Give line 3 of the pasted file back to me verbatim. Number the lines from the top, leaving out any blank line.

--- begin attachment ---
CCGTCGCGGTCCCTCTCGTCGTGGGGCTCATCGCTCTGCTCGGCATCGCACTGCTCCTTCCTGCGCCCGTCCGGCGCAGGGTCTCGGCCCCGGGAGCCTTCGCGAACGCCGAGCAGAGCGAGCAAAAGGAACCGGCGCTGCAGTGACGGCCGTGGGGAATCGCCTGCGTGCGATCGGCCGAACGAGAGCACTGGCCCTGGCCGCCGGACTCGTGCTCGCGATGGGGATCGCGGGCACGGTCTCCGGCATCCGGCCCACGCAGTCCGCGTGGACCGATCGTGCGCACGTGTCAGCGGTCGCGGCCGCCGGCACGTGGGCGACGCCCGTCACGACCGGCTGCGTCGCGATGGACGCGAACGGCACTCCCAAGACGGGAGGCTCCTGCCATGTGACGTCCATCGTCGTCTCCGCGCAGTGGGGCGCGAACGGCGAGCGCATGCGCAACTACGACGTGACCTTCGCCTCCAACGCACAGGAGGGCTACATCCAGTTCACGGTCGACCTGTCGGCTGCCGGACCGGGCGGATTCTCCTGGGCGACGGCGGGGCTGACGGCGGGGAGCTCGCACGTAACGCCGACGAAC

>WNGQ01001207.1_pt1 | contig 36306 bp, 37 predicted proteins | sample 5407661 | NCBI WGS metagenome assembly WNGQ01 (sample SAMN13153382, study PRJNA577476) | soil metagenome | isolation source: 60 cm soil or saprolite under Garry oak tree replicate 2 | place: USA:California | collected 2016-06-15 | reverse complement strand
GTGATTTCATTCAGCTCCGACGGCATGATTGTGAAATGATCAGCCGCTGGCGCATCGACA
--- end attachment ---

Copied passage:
GTGATTTCATTCAGCTCCGACGGCATGATTGTGAAATGATCAGCCGCTGGCGCATCGACA